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JQA Diary, volume 30 28 July 1816


Neal Millikan Religion Health and Illness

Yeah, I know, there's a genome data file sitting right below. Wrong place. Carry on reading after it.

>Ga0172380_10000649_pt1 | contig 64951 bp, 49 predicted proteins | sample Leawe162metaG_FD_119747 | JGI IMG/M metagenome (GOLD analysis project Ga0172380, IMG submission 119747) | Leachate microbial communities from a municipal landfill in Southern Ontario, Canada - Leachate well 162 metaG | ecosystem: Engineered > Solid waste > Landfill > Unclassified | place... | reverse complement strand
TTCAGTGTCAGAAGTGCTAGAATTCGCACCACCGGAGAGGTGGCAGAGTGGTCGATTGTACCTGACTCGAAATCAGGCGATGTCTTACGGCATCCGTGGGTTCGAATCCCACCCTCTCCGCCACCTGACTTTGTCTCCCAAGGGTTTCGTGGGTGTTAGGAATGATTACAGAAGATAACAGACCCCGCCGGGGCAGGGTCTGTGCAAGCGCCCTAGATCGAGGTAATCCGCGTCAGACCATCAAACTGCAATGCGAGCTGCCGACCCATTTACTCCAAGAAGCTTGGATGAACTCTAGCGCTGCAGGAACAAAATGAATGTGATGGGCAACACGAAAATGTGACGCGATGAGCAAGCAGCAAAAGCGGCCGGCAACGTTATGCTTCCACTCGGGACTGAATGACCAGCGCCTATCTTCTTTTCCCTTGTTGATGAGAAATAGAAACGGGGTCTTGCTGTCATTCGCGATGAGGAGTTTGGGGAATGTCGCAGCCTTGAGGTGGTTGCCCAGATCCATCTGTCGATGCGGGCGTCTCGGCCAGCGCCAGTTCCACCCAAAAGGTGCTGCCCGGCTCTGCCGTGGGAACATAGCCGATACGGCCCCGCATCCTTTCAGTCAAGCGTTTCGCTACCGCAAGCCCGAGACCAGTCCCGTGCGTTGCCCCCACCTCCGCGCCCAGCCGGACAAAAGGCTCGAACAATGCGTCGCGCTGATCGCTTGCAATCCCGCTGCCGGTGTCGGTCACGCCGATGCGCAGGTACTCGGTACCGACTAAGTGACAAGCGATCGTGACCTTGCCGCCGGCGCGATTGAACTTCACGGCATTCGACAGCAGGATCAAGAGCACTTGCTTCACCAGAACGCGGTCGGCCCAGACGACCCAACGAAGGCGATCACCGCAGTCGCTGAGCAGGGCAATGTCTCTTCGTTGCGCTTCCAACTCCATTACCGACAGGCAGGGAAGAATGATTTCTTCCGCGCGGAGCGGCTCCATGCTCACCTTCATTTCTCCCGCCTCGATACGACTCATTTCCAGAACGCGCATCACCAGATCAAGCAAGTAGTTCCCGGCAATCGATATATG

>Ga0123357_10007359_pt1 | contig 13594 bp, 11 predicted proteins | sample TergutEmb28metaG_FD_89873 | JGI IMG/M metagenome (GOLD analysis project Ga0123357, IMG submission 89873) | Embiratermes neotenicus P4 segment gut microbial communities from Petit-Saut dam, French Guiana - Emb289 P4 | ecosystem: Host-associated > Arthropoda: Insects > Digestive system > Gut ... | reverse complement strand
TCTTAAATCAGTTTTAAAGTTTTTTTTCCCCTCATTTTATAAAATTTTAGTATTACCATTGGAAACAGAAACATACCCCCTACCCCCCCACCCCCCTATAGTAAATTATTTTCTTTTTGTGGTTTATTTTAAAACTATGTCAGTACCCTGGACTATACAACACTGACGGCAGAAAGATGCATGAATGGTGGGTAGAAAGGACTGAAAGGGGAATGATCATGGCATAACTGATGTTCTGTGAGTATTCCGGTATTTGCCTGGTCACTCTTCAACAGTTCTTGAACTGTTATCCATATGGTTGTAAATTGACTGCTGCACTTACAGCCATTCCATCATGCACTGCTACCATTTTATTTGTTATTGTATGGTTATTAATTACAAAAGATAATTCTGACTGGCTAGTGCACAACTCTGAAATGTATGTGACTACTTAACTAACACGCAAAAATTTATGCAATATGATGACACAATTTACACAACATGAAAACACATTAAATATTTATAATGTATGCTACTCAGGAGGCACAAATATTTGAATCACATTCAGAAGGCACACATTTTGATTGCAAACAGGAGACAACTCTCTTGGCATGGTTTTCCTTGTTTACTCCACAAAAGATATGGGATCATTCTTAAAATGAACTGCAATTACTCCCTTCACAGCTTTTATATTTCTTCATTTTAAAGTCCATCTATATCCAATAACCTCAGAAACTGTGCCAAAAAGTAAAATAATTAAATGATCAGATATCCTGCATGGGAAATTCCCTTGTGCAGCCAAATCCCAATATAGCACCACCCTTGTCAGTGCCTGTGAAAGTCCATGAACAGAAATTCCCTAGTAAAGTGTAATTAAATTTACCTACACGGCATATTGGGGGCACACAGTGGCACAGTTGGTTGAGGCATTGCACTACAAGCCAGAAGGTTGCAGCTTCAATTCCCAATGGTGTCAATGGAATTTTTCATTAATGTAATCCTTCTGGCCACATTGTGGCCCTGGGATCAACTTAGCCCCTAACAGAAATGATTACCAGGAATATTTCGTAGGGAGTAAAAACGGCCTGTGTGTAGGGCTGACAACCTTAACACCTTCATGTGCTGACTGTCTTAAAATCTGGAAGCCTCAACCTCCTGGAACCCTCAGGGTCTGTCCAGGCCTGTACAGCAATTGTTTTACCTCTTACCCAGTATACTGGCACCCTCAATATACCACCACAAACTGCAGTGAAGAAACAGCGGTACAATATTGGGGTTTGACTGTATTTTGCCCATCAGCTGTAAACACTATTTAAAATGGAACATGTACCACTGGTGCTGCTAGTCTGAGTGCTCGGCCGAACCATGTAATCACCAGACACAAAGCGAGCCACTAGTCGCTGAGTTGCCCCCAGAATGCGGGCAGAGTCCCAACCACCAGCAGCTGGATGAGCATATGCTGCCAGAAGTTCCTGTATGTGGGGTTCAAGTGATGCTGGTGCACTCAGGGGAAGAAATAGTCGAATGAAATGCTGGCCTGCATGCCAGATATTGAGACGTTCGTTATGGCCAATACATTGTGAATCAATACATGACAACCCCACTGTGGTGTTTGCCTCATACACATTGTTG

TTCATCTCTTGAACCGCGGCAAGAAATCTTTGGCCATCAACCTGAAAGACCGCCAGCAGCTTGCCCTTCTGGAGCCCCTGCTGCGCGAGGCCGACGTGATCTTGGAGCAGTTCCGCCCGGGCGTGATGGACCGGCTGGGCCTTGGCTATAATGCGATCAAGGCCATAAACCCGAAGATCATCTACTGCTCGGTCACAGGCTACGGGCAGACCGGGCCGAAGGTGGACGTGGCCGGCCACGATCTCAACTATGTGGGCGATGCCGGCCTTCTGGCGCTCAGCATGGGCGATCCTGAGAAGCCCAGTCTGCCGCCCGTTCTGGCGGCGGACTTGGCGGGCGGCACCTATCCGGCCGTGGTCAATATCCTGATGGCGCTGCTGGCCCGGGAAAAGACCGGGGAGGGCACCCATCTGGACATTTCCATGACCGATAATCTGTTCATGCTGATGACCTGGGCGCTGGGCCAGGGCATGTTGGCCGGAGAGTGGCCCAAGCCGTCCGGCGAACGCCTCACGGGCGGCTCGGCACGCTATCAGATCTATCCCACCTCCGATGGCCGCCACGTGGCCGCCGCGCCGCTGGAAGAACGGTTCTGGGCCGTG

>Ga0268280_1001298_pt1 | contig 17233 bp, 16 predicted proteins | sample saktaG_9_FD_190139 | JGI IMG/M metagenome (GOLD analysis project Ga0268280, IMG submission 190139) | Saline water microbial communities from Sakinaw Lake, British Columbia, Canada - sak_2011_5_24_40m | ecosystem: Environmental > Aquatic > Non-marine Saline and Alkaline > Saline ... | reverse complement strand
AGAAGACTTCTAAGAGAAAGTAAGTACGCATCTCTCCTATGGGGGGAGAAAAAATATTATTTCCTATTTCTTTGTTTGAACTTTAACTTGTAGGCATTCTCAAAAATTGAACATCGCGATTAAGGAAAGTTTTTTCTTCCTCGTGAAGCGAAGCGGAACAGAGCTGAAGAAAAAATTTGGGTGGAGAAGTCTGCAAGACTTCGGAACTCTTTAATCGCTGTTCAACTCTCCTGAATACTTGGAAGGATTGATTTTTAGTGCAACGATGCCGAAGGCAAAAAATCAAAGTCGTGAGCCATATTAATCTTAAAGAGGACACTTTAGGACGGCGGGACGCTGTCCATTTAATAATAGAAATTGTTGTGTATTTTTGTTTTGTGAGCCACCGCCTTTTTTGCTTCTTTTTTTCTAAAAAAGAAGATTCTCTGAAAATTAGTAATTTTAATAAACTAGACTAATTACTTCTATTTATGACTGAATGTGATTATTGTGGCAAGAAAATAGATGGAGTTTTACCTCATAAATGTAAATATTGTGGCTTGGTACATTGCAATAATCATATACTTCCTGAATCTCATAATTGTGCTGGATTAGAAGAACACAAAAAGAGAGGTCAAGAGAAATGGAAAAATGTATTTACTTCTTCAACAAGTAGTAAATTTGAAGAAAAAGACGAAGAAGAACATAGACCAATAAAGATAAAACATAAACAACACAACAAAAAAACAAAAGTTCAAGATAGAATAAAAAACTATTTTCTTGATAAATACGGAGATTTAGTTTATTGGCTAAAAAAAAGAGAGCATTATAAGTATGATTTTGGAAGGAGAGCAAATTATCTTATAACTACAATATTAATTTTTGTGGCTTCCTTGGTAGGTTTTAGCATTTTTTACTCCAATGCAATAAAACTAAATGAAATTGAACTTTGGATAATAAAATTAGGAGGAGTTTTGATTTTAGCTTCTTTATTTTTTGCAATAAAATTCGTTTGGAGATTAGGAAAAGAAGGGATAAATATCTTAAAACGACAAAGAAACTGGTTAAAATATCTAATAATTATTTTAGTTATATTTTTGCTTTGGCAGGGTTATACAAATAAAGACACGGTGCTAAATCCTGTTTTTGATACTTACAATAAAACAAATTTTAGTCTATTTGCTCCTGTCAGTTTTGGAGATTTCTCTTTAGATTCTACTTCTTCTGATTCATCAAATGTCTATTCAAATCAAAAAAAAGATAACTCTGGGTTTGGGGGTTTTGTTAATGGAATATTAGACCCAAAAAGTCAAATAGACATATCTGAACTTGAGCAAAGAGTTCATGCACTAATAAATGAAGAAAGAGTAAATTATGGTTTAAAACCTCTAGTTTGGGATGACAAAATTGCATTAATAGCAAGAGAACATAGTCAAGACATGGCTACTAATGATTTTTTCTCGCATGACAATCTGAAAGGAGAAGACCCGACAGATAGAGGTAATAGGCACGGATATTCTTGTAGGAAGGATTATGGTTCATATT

28. VIII: Our Breakfast hour was this morning so late that on going to attend Church at Ealing, I found the Clock at forty minutes past eleven— As it begins precisely at eleven, it was too late for attendance at the Morning service. I came home, and attended in due Season at the service of the afternoon.— Prayers for the seventh Sunday after Trinity were read by Mr Carr, and with them the Prayer for fair weather— This prayer has been prescribed in this Country, and a similar prayer has been ordered in France. The Sermon was preached by Mr Warry, from Philippians IV:4. “Rejoice in the Lord alway: and again I say rejoice.” The prayers of the afternoon service are read in forty minutes— The sermon about twenty— The Morning prayer, with the Litany and the portion of the Communion which is read every Sunday, usually takes one hour— Many of the prayers of the Church of England are very good; but others are susceptible of reformation— The repetition of the same prayer four or five times in one service, even though it be the Lord’s Prayer, is more tedious than edifying— The collect of the day is always read twice in the morning, and once in the afternoon service.— If regular forms of prayer should be used at all, in public worship, they should be drawn up with so much variety that no one prayer should be twice read on the same day. The only use that I can perceive in the perpetual variations of posture, kneeling, standing and sitting, is its tendency to guard the auditory from falling asleep. The part which the People take in the reading of the service may have the same effect, but in practice it falls into a mere mechanical operation. Sometimes the People, repeat over the Priests words, immediately after him; sometimes as in the Litany and Communion they come in with an ejaculation at the close of each supplication which he reads—and sometimes as in reading the Psalms, the Te Deum &c. the Priest and People alternate with each other, he reading one verse and they the next— In all these cases the part read by the People is and must be, like the chattering of monkies; a chaos of confused, inarticulate sounds. The only predominant effect upon the ear is that of a canting whine. For however well the clergyman may read his part, the Clerk, and parish boys and girls the only persons who actually answer for the People, read it and can read it no otherwise. It often happens that the Priest or People, or both are impatient to get through, and then they encroach upon each other’s time; so that while the People are reading one verse of a Psalm, the Priest is reading the next; or while they are saying Lord have mercy upon us, and incline our Hearts to keep this Law, he is reading the next Commandment— This occurs in a striking manner here, when Dr Bond reads the service; though he himself affects to be a reader of the first order— But it is a very common fault. The attendants at Church generally do not join in reading aloud the People’s part— Many of them also dispense with kneeling, in- 43instead of which they sit, so that the prayers intended to be marked with the greatest reverence, are attended with the least— There are two odd usages at the English Church service, which I have observed in no other Country—one is that every person kneels or puts himself in an attitude as if he was saying a private prayer of his own, for about half a minute— The men generally stand, and hold their hats up before their faces—whisper a prayer into their hats— The other is a slight genuflexion, or bowing of the head, at the naming of our Lord Jesus Christ in the creed.— A sign of worship never shewn at the name of the father or of the Holy Ghost— The Church this afternoon was thin— Dr Nicholas’s family were there, having returned from their visit to Monmouthshire. My wife has been troubled with a cough, from the morning after the Duke of Gloucester’s wedding— The Princess immediately after the Ceremony had a faint turn— The window and the door behind her were thrown open, while the heat in the room was excessive. This must have occasioned Mrs Adams’s cough, for which she was this day bled, and did not go out. We walked in the Garden after dinner.